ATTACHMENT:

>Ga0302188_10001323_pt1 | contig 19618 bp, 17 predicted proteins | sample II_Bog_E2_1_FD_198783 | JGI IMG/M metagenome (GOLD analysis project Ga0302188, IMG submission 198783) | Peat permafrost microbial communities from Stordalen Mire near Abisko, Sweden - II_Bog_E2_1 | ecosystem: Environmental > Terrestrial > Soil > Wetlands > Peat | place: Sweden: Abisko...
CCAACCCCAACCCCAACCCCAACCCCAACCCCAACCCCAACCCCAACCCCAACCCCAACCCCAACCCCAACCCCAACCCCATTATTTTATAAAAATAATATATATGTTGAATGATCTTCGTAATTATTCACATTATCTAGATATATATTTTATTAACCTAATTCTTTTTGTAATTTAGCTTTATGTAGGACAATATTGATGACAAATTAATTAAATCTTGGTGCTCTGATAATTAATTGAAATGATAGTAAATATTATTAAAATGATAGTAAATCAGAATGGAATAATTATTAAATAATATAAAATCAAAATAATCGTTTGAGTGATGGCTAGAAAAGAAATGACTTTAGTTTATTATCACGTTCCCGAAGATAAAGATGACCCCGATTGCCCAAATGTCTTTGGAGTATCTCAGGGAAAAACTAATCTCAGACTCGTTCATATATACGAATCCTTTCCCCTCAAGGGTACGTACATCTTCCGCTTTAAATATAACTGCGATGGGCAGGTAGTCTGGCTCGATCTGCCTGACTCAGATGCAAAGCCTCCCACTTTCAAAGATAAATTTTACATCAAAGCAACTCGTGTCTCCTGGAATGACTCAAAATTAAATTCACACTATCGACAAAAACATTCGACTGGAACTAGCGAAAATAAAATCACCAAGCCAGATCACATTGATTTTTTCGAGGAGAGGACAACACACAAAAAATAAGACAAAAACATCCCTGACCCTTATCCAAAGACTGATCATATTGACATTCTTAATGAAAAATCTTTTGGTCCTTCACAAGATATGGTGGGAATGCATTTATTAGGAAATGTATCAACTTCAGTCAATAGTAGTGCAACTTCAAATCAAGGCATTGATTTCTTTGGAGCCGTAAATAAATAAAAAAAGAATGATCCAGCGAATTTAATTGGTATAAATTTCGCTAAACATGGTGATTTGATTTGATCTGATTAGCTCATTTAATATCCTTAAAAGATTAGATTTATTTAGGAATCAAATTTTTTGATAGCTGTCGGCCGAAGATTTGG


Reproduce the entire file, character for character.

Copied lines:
>Ga0302188_10001323_pt1 | contig 19618 bp, 17 predicted proteins | sample II_Bog_E2_1_FD_198783 | JGI IMG/M metagenome (GOLD analysis project Ga0302188, IMG submission 198783) | Peat permafrost microbial communities from Stordalen Mire near Abisko, Sweden - II_Bog_E2_1 | ecosystem: Environmental > Terrestrial > Soil > Wetlands > Peat | place: Sweden: Abisko...
CCAACCCCAACCCCAACCCCAACCCCAACCCCAACCCCAACCCCAACCCCAACCCCAACCCCAACCCCAACCCCAACCCCATTATTTTATAAAAATAATATATATGTTGAATGATCTTCGTAATTATTCACATTATCTAGATATATATTTTATTAACCTAATTCTTTTTGTAATTTAGCTTTATGTAGGACAATATTGATGACAAATTAATTAAATCTTGGTGCTCTGATAATTAATTGAAATGATAGTAAATATTATTAAAATGATAGTAAATCAGAATGGAATAATTATTAAATAATATAAAATCAAAATAATCGTTTGAGTGATGGCTAGAAAAGAAATGACTTTAGTTTATTATCACGTTCCCGAAGATAAAGATGACCCCGATTGCCCAAATGTCTTTGGAGTATCTCAGGGAAAAACTAATCTCAGACTCGTTCATATATACGAATCCTTTCCCCTCAAGGGTACGTACATCTTCCGCTTTAAATATAACTGCGATGGGCAGGTAGTCTGGCTCGATCTGCCTGACTCAGATGCAAAGCCTCCCACTTTCAAAGATAAATTTTACATCAAAGCAACTCGTGTCTCCTGGAATGACTCAAAATTAAATTCACACTATCGACAAAAACATTCGACTGGAACTAGCGAAAATAAAATCACCAAGCCAGATCACATTGATTTTTTCGAGGAGAGGACAACACACAAAAAATAAGACAAAAACATCCCTGACCCTTATCCAAAGACTGATCATATTGACATTCTTAATGAAAAATCTTTTGGTCCTTCACAAGATATGGTGGGAATGCATTTATTAGGAAATGTATCAACTTCAGTCAATAGTAGTGCAACTTCAAATCAAGGCATTGATTTCTTTGGAGCCGTAAATAAATAAAAAAAGAATGATCCAGCGAATTTAATTGGTATAAATTTCGCTAAACATGGTGATTTGATTTGATCTGATTAGCTCATTTAATATCCTTAAAAGATTAGATTTATTTAGGAATCAAATTTTTTGATAGCTGTCGGCCGAAGATTTGG